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‘WhatsApp jihadist’ pleads case at security court

By Taylor Luck - Nov 03,2014 - Last updated at Nov 03,2014

AMMAN — A Jordanian charged with using mobile phone applications to promote and recruit for the Islamic State (IS) terrorist group stated his defence on Monday before the State Security Court (SSC).

Defendant Hisham Moussa denied using mobile phone application WhatsApp to distribute pro-IS propaganda, claiming he had not accessed his account in over six months.

 “I have never supported the Islamic State, and even if I did, records will show that I never made a statement in support of them on WhatsApp or any other media,” Moussa said in his first statements before the court.

During the hearing, defence attorney Moussa Abdallat called the defendant’s brother, Motaz Moussa, to the stand to testify that Hisham›s WhatsApp account had been dormant since April 14, some five months before security services say the 21-year-old distributed poems and slogans urging citizens to join and defend IS.

Presiding over the session, court president and military judge Samih Majali cast doubt over the witness’ credibility, noting that Motaz was not “an independent IT expert” and did not possess company or server records verifying the defendant’s social media and mobile phone activity. 

Abdallat pledged to call an IT and mobile phone expert to testify in the next session to verify the witness’ claims.

However, Majali was doubtful of Abdallat’s ability to retrieve official records, noting that “WhatsApp servers are in America, and are not accessible by [local] mobile phone companies.”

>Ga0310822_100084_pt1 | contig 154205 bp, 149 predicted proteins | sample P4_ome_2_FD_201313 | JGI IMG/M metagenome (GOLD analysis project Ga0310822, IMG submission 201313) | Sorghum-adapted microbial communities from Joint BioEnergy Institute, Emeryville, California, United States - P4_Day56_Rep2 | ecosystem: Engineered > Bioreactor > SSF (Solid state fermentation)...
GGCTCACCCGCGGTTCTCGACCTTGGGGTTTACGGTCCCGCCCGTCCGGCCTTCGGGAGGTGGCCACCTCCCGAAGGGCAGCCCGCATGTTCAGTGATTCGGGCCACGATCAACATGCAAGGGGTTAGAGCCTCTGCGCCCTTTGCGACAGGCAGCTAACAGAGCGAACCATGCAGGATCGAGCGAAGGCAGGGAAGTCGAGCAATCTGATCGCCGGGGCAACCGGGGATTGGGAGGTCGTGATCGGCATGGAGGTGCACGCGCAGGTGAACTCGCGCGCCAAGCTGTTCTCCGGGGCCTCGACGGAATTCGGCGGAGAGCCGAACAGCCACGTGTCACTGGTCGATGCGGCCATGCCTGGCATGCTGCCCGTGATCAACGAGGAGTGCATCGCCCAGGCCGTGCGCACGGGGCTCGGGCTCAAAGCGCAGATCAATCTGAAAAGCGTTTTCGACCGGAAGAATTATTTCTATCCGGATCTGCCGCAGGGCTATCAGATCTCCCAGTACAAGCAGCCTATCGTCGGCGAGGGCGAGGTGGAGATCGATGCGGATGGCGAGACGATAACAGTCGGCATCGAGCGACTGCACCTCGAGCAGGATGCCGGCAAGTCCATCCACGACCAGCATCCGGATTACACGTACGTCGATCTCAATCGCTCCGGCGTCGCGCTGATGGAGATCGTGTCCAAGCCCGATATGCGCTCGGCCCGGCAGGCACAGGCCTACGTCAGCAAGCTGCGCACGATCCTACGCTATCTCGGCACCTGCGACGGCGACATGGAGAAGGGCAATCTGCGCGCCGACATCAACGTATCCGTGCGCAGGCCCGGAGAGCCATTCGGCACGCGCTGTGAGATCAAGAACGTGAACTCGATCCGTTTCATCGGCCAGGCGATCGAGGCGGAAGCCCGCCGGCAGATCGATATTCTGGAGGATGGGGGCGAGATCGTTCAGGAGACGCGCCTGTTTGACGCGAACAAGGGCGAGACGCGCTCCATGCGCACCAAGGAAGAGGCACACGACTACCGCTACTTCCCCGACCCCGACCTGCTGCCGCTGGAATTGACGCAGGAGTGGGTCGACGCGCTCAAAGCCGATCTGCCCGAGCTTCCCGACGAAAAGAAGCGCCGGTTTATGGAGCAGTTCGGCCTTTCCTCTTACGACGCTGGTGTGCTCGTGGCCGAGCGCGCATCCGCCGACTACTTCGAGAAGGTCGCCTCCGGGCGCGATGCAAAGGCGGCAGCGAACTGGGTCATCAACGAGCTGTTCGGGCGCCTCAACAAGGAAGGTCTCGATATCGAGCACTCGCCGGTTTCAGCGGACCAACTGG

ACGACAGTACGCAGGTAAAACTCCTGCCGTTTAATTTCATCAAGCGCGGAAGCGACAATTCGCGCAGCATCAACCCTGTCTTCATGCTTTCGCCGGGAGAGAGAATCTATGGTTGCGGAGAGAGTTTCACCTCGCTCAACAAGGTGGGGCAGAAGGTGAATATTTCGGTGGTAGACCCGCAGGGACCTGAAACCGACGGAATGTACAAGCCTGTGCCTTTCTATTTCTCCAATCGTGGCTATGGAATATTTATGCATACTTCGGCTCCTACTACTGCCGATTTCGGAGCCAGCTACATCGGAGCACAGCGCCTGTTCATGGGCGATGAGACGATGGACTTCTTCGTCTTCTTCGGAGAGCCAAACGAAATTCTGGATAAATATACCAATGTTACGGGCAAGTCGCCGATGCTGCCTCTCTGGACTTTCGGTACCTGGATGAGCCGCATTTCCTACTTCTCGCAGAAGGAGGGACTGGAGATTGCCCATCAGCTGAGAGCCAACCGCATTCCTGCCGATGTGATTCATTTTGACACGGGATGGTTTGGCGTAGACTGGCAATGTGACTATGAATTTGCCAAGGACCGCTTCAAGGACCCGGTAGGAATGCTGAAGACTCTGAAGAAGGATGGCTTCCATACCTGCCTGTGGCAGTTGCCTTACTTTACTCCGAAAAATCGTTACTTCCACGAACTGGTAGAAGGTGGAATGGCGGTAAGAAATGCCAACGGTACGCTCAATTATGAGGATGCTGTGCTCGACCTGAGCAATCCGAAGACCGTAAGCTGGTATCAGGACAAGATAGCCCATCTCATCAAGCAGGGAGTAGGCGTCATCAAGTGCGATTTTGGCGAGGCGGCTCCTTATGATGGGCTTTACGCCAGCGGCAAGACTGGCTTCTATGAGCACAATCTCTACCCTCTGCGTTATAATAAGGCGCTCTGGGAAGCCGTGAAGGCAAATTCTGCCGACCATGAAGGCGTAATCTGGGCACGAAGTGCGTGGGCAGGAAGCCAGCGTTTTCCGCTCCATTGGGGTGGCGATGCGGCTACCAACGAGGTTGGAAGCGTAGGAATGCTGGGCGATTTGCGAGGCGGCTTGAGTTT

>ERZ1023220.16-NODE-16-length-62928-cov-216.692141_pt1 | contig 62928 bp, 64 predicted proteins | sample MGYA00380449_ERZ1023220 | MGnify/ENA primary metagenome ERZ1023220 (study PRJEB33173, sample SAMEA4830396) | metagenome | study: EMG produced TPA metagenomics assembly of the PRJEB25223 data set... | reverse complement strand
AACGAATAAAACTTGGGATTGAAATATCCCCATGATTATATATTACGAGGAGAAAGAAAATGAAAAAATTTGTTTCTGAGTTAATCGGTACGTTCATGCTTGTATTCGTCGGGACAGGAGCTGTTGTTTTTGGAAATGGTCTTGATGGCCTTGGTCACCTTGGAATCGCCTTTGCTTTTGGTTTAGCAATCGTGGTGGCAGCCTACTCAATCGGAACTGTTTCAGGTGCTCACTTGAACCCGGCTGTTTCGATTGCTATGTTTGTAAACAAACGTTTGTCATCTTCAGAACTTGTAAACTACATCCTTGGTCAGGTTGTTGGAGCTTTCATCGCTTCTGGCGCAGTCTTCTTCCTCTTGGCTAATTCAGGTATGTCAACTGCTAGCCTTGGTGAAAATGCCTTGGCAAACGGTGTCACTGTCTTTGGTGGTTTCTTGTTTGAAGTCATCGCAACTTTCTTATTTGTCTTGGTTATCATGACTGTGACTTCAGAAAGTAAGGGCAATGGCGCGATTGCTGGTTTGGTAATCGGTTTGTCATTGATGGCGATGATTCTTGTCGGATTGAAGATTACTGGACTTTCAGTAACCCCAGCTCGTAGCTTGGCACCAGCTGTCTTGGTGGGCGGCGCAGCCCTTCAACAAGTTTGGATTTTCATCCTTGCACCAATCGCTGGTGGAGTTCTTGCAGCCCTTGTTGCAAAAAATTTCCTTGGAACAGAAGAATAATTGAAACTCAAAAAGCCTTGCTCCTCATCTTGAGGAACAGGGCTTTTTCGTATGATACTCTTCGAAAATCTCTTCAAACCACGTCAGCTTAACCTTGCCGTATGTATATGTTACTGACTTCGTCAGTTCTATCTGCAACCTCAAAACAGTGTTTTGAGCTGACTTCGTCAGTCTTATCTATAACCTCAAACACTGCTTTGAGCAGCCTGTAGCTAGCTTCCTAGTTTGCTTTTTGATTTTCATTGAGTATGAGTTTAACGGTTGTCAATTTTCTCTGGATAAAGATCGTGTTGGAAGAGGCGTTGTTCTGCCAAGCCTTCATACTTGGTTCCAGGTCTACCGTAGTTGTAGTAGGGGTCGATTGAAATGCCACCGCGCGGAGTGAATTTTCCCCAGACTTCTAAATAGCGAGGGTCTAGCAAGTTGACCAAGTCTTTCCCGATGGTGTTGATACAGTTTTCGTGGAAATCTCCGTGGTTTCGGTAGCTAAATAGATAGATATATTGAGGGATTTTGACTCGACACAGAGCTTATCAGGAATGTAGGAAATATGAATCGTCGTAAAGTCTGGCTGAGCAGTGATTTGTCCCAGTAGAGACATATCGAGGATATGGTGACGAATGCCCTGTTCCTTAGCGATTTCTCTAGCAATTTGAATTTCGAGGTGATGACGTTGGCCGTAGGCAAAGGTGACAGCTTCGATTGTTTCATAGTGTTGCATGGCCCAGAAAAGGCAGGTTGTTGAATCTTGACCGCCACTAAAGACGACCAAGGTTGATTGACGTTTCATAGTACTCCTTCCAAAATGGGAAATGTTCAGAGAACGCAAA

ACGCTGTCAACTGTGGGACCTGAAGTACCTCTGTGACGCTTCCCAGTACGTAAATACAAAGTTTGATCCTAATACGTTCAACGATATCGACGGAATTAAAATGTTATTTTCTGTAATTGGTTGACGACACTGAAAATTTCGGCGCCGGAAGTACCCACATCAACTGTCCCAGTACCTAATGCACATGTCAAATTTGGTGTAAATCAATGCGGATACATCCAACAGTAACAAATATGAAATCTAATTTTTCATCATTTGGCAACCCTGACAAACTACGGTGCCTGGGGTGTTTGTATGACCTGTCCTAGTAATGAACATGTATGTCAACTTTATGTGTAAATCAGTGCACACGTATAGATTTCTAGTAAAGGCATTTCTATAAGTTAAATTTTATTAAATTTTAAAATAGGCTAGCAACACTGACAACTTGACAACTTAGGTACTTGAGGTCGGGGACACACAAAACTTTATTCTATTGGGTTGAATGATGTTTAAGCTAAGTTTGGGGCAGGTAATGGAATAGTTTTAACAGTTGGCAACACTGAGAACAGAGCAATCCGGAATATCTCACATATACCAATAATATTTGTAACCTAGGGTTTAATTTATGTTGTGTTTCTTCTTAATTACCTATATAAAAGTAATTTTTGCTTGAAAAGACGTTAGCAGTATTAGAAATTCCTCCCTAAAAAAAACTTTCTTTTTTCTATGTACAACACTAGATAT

Also during the session, Abdallat summoned the defendant’s Sharia (Islamic law) professor to vouch for his character and views of Islam.

Abdullah Al Maaytah, University of Jordan professor of Sharia, confirmed that Hisham actively took part in class discussions and lectures likening IS to heretics.

Maaytah described the Islam taught in his courses as “moderate and away from extremism”, adding that he believes his pupil follows the same beliefs.

However, when pressed by prosecutor Amer Allawan, the professor admitted that he had no “special relationship” with the defendant and had no interaction with him outside of class.  

Hisham is facing charges of “promoting terrorist ideology” for allegedly publishing a series of pro-IS poems and on WhatsApp in September, a violation of articles 3 and 7 of the Anti-Terrorism Law. 

He faces between two-and-a-half and five years in prison if convicted. 

Also on Monday, the court postponed the trial of six suspected IS supporters to November 10. 

Authorities have referred 20 citizens to the SSC over the past six weeks for allegedly publishing IS propaganda on social media and networking sites.

Over 120 citizens have been detained for suspected ties with IS since the launch of the US-led war against the terrorist group in mid-September, with dozens expected to be referred to court later this month.  

In another case, the trial opened of a citizen charged with using social media to “plan and carry out terrorist acts” against Australian nationals. 

M.H., an Amman resident, reportedly used Facebook to threaten the Australian embassy and its citizens over their country’s role in the US-led coalition against IS.

According to the charge sheet, the defendant called for attacks against the Australian embassy and nationals in Amman.

The defendant pleaded not guilty and the court is set to hear the defence’s opening statements next Monday. 

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